Young Mr. Roosevelt: FDR's Introduction to War, Politics, and Life

Young Mr. Roosevelt: FDR's Introduction to War, Politics, and Life

Stanley Weintraub

Language: English

Pages: 288

ISBN: 0306821184

Format: PDF / Kindle (mobi) / ePub

In Young Mr. Roosevelt Stanley Weintraub evokes Franklin Delano Roosevelt’s political and wartime beginnings. An unpromising patrician playboy appointed assistant secretary of the Navy in 1913, Roosevelt learned quickly and rose to national visibility in World War I. Democratic vice-presidential nominee in 1920, he lost the election but not his ambitions. While his stature was rising, his testy marriage to his cousin Eleanor was fraying amid scandal quietly covered up. Ever indomitable, even polio a year later would not suppress his inevitable ascent.

Against the backdrop of a reluctant America’s entry into a world war and FDR’s hawkish build-up of a modern navy, Washington’s gossip-ridden society, and the nation’s surging economy, Weintraub summons up the early influences on the young and enterprising nephew of his predecessor, “Uncle Ted.”
















grove, and went from there to the 3:05 B&O train.” He was even guest speaker, in the Capital, at the 62nd anniversary ceremonies of the Daughters of Rebekah, a service offshoot for women of the Independent Order of Odd Fellows. He was learning how to disarm stiff matronly groups, once, later, addressing a Daughters of the American Revolution audience that he was aware disapproved of most newcomers to America. Like them, his ancestors had come, generations before, from abroad. “My fellow

secure a uniform. “Neither you nor I nor Franklin Roosevelt has the right to select the place of service . . .,” Wilson told Daniels. “Tell the young man . . . to stay where he is.” However Franklin’s brashness often grated upon the President and the Secretary, FDR had become an efficient executive with irreplaceable earned experience, while as a uniformed middling naval officer he would only be of symbolic value. No admirer of Wilson, General Leonard Wood, who would be kept from overseas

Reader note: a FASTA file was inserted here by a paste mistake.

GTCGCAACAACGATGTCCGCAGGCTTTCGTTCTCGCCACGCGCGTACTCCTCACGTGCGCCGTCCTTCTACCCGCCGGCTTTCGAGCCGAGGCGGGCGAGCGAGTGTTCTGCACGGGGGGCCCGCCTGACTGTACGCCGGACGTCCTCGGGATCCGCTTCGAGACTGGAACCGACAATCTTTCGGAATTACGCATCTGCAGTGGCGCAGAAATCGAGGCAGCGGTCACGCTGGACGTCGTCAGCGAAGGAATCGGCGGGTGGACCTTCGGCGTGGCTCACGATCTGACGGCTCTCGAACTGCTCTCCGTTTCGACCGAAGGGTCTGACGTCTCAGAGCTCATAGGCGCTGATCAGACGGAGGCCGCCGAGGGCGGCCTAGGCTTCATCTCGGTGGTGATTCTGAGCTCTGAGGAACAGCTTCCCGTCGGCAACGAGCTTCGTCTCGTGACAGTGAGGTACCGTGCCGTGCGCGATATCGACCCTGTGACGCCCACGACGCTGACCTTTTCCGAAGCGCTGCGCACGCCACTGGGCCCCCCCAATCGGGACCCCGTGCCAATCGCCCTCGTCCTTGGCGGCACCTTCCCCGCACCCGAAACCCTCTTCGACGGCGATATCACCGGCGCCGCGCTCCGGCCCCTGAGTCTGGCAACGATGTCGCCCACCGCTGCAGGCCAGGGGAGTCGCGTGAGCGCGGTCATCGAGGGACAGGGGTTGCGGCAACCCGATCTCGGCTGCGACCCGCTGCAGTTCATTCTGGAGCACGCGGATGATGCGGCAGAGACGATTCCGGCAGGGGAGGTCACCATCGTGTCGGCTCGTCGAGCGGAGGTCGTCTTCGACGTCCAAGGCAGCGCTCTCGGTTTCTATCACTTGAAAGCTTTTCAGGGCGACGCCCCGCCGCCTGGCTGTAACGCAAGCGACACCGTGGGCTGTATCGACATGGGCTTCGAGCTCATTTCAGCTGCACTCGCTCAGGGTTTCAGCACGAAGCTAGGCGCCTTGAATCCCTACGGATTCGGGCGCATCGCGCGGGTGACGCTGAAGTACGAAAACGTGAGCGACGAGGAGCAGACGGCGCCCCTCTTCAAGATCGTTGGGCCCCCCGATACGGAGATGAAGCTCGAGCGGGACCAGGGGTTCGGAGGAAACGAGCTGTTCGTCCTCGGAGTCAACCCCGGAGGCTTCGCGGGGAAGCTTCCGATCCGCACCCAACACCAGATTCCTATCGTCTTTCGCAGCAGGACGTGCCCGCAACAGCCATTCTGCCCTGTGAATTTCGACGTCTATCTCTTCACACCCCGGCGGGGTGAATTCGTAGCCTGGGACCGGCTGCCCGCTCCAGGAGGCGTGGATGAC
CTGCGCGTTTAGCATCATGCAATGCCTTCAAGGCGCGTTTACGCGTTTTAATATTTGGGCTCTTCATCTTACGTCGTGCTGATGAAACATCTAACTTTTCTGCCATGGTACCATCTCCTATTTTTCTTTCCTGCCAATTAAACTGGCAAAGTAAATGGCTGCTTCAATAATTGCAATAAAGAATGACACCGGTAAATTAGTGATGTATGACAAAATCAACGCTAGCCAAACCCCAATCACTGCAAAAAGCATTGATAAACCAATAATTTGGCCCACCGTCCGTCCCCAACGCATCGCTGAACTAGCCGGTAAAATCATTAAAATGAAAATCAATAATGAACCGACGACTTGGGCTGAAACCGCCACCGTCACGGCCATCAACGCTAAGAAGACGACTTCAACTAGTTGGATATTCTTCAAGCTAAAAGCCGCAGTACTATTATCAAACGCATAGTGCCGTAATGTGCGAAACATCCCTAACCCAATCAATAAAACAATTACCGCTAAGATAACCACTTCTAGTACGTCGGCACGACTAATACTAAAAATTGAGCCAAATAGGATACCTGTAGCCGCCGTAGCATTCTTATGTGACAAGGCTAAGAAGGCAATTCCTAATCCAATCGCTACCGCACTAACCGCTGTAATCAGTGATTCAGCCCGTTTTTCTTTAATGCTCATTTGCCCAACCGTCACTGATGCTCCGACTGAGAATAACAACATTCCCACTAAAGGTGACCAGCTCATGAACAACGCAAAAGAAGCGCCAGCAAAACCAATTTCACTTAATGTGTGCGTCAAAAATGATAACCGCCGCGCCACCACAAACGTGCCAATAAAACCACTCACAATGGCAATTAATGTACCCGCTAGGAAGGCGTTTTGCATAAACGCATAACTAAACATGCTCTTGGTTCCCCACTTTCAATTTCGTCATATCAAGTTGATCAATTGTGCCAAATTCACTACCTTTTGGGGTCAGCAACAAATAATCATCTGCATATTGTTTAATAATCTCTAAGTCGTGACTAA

cronies. He warned FDR’s deputy that Wilson would hear of any further treachery. Knowing nothing of Howe’s machinations, Franklin remained zealously—although often insincerely—protective of the administration, and of Daniels. FDR worked with Secretary McAdoo on mail censorship to allay subtle communication with the enemy, authorizing the examination of letters ostensibly dealing with “Chess problems,” route instructions to masters of merchant ships, likely strikes or labor agitation and attempts

like it bully well,” said Franklin, employing a favorite adverb of Uncle Ted’s and not concealing his enthusiasm. “It would please me better than anything else in the world. All my life I have loved ships and been a student of the Navy, and the Assistant Secretary is the one place, above all others, I would love to hold.” Daniels sent the nomination to the White House. The Secretary’s newspaper in Raleigh captioned a portrait of Daniels’s youthful new deputy, “He’s following in Teddy’s

treadmill of appointive office, there was a beyond. “No man,” he would later confide, “ever willingly gives up public life—no man who has ever tasted it.” On August 8, 1920, Franklin, Eleanor and Anna, now tall, blonde and fourteen, were in Cox’s hometown, Dayton, Ohio, where formal notification of his nomination as Democratic presidential candidate was tendered. Warren Harding had already announced confidently that he would campaign in the comfortable manner of his fellow Ohioan, William

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